The Value Added Tax is set at a fixed rate of 19% and is levied on the amount of the transfers of goods and services. It is comparable to the sales tax applied in the UK.
As a company or individual selling goods/services you collect VAT on behalf of the Government each time you issue an invoice. Therefore, you must declare and pay VAT to the Treasury monthly. One is liable to collect and pay VAT when the following transactions take place:
● Sales of tangible personal property and/or certain specific services.
● Import of tangible personal property (e.g., when a company resident and domiciled in the UK sells tangible goods to a Chilean purchaser or distributor, VAT will be paid by the Chilean party on the import of such goods into Chile).
Certain operations are exempted from VAT. The most common exemptions are for: the exports of goods; exports of services (if qualified as such by the Chilean Customs Service); income obtained from an activity related to charity or non-profit organisation (e.g., Red Cross, Fire Brigade); public transport; the lease on unfurnished property; hotel industry for services rendered to foreign visitors; engineering, architecture, design, geology, legal services, and consulting services in general.
Specific individuals are exempted from VAT payment, these include non-residents, news agencies, educational establishments, state hospitals and hospitals pertaining to universities, the postal authority and the Mint, Private Health Institutions (ISAPRES), the National Health Fund (FONASA), and lottery games.
The net VAT amount payable to the Chilean Treasury is the difference between the VAT collected through sales less the VAT paid through purchases of goods and services which contributed directly to the operation of the company. Payment of VAT corresponding to the prior month must be made during the first 12 or 20 days of the following month using Form 29, which can be obtained from the tax authority. Filings and payments are made either through local banks or through the web.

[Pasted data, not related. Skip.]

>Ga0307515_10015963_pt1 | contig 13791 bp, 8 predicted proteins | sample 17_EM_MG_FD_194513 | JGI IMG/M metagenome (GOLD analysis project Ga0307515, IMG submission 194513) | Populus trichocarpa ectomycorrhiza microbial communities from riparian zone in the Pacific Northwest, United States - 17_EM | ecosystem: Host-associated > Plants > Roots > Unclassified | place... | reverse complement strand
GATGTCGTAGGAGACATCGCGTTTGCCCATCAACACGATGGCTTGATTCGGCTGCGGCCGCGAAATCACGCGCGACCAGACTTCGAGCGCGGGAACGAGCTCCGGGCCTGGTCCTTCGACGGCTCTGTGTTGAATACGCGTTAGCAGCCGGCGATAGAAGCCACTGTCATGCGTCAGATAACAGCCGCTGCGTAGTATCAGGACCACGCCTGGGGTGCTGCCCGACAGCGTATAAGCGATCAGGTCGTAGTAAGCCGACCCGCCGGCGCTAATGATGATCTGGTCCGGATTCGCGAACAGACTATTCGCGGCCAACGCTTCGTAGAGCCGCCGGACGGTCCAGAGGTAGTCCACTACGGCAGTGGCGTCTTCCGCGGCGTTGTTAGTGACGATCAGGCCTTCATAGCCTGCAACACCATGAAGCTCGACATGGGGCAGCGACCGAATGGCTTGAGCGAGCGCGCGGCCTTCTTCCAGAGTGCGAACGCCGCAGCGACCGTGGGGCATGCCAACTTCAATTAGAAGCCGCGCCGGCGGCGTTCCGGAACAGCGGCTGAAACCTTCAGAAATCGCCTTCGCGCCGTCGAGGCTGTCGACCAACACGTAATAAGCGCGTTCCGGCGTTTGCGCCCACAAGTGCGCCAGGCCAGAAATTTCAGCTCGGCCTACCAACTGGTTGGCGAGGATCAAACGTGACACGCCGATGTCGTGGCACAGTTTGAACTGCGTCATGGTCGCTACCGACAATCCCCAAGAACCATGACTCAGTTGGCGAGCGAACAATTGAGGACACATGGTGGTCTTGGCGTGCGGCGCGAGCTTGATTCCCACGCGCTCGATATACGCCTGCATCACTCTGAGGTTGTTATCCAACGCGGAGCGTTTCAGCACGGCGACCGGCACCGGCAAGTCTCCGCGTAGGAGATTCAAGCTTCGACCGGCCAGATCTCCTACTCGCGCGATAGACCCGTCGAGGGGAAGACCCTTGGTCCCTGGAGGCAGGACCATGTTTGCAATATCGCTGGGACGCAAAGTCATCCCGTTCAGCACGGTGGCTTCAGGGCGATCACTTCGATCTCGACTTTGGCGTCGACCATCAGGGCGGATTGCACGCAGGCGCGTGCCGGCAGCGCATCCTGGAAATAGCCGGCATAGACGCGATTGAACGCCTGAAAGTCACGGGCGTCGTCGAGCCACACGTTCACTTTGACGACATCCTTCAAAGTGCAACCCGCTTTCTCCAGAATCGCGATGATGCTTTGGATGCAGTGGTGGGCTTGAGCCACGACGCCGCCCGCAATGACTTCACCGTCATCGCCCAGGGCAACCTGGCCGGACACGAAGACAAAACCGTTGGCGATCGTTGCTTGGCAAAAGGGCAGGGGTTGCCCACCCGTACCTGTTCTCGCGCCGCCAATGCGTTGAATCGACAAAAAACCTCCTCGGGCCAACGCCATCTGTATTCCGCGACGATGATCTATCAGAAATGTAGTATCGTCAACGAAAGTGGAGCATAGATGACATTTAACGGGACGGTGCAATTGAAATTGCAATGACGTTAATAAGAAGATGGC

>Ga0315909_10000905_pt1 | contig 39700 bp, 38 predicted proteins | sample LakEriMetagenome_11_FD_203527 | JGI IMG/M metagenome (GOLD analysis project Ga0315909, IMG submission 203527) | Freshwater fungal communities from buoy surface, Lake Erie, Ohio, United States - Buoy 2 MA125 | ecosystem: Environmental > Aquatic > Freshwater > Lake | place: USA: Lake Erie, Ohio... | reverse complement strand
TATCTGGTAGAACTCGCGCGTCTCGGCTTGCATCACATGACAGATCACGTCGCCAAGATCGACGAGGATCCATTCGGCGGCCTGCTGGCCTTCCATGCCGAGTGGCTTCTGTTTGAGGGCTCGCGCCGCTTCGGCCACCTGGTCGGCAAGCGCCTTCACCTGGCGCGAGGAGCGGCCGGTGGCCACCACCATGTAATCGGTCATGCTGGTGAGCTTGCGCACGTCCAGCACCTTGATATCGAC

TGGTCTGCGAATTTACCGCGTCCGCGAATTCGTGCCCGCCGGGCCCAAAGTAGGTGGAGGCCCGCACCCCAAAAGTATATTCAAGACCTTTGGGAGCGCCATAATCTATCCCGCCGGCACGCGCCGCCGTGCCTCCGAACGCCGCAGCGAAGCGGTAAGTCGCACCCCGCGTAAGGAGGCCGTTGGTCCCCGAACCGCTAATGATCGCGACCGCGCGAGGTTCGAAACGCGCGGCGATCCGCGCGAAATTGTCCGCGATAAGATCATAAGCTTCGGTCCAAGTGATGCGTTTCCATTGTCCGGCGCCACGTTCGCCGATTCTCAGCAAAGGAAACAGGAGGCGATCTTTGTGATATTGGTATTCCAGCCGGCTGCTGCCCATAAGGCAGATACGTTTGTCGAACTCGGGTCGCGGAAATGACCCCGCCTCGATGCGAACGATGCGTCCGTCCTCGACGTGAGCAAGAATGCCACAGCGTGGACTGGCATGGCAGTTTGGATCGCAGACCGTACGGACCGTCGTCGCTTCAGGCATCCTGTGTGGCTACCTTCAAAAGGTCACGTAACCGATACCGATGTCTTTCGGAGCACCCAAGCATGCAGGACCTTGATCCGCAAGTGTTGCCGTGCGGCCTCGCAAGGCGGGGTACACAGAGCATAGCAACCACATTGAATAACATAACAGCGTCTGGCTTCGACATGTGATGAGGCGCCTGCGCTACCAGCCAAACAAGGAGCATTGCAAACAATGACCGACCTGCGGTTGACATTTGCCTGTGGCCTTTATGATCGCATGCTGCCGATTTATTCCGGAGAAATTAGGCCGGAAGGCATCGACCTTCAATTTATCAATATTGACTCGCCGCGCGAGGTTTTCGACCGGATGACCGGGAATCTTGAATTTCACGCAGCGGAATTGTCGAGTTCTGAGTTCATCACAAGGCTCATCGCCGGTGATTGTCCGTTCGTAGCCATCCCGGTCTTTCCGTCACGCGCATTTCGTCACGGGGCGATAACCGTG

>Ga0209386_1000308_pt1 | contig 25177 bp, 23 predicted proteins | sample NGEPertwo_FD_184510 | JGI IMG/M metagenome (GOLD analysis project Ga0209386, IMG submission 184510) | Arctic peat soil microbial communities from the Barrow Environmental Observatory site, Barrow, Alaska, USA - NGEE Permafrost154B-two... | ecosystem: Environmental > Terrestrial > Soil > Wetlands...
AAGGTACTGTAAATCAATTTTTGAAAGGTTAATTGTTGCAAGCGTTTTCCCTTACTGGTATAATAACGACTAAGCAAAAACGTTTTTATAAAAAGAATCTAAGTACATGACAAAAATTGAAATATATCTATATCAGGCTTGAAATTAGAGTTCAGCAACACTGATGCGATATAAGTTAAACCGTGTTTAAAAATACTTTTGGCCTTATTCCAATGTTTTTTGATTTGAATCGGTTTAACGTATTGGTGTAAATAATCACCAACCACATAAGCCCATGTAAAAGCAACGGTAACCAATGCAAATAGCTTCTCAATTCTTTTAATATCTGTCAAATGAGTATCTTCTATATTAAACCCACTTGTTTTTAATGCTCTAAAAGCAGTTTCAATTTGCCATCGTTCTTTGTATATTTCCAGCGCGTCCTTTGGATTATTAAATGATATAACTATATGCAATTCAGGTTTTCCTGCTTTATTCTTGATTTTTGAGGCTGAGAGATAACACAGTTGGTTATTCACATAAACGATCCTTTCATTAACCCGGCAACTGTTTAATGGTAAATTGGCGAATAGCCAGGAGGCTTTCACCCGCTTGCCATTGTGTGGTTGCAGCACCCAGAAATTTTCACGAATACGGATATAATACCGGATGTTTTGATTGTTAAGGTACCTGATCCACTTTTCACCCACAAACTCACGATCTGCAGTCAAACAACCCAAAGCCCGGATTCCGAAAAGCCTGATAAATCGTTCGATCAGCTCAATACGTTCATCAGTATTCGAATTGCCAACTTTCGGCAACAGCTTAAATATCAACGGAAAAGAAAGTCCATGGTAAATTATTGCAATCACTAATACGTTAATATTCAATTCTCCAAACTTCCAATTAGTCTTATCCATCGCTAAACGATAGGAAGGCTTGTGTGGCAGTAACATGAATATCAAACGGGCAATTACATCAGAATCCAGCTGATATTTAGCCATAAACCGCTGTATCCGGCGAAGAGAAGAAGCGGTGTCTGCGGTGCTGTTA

Generally, excess VAT paid is non-refundable. Only exceptionally, the Chilean Treasury provides VAT refunds in the following cases:
● Purchases and imports of fixed assets associated with a business which generates VAT.
● Exports, in respect of the VAT paid in relation to the production of the goods and services exported (technically, a “zero-rated VAT mechanism” operates in this case).
➔ Services rendered in Chile or abroad by a company that is neither domiciled nor resident in this country are exempt from VAT (see Article 12 (E) (7) of the VAT Law).
➔ Services rendered in Chile through a local partner or an office in Chile are generally subject to VAT. In such a case, the company rendering the service is the one responsible for collecting VAT.
➔ Sale of goods by a company without a domicile or residence in this country is not subject to Chilean VAT. The import of such goods made by the Chilean company will be subject to VAT.